This audiobook edition is narrated by David Cochran Heath.
I believe that film is the most powerful medium in the history of storytelling.
It’s with that assertion that Gire opens his book, about the theology he finds in the recent movie (and book trilogy), The Hunger Games. He explicitly indicates that his book is based off the recent Hollywood blockbuster, not the popular written form. It is with this intent that the pages of this book are opened. Gire does not intend to critique investigations into the theology of this book, nor is it to create argument, but only to share how Gire views G-d in this movie, of which he’s positive it is blindingly obvious. But does one identify with Gire’s assumptions? That’s an answer that will be different for each reader, or in this case, listener.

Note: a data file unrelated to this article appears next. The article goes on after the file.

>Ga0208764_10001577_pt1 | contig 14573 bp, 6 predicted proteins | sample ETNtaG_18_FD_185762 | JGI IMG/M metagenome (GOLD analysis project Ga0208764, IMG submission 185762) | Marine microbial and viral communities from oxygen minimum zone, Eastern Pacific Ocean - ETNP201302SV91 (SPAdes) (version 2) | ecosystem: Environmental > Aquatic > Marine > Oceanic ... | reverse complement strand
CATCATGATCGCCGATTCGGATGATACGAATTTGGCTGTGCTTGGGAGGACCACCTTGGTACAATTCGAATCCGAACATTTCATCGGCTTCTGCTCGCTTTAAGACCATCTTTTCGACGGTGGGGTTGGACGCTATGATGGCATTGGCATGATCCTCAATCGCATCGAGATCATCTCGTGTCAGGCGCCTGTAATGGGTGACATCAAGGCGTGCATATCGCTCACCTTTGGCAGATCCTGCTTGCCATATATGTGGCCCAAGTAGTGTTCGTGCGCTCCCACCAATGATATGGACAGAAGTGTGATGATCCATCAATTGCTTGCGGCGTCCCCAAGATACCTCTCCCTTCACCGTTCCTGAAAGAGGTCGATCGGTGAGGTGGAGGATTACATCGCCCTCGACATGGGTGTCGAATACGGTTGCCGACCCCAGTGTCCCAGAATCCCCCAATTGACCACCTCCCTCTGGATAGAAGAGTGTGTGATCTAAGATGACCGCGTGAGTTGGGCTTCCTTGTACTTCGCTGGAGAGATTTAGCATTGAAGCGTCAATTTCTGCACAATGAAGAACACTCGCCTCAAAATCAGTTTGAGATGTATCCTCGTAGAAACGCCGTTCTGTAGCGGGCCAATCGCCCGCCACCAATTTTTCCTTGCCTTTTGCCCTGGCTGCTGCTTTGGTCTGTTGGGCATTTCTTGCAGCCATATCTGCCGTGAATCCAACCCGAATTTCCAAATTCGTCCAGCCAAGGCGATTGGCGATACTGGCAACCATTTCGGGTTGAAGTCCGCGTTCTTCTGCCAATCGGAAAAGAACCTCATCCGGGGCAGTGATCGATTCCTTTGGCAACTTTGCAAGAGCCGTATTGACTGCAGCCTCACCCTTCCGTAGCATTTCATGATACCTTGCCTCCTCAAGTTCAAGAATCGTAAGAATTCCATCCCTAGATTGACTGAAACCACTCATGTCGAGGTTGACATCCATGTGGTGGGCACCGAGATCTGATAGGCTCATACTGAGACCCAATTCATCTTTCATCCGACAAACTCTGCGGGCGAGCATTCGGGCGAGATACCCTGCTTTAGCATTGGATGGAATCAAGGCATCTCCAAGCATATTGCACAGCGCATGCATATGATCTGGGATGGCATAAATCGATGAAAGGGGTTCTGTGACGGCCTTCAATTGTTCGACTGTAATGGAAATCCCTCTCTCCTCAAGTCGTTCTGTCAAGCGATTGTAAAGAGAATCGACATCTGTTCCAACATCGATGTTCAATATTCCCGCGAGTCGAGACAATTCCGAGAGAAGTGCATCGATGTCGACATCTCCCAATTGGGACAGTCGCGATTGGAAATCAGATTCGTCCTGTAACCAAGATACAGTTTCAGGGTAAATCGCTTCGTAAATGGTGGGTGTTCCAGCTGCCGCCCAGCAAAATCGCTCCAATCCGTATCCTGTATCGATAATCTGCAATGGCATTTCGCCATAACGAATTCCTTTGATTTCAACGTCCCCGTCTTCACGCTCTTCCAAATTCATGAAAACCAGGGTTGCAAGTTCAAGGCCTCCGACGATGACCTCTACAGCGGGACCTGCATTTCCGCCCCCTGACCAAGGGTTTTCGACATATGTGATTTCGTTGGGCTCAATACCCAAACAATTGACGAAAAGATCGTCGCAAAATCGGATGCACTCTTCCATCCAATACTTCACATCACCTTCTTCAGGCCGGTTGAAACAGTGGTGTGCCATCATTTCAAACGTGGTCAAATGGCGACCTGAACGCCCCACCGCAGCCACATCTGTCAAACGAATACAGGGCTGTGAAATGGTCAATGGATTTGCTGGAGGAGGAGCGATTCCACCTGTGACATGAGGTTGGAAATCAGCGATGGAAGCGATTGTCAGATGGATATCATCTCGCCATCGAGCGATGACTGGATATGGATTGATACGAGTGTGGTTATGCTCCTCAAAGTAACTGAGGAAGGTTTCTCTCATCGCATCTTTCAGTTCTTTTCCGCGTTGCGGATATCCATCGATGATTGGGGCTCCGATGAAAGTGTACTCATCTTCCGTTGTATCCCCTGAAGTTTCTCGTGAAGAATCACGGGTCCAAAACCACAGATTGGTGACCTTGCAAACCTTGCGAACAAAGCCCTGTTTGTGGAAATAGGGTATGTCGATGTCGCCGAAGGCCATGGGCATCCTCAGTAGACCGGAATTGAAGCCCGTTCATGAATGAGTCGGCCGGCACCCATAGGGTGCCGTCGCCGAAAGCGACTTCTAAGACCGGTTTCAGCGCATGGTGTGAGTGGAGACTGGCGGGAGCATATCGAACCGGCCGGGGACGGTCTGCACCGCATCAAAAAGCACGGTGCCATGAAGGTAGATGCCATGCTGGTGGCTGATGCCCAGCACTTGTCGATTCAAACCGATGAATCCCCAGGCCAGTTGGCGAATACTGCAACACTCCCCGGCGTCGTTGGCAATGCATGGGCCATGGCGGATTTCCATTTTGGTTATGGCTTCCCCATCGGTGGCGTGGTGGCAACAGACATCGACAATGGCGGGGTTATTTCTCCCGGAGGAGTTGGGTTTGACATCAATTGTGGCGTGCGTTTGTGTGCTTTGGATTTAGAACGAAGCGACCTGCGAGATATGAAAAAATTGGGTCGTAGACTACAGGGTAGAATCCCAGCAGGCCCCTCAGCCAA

Heath’s narration is at a faster pace, prompting the listener to “keep up” with the text. Heath’s auditory presence is booming, giving the listener an attention-demanding voice to follow by. The inflection is ever so soft, almost negligible to those not searching for it. Overall, Heath’s narration is slightly ill-fitted, not matching the conversational tone that the writer presents, but rather a fast-paced presentational tone expected at a speaker convention. Nevertheless, Heath is artful in his attempt, and many audiobook listeners will find this a fair pairing.
Disclosure: I have received a reviewer copy and/or payment in exchange for an honest review of the product mentioned in this post.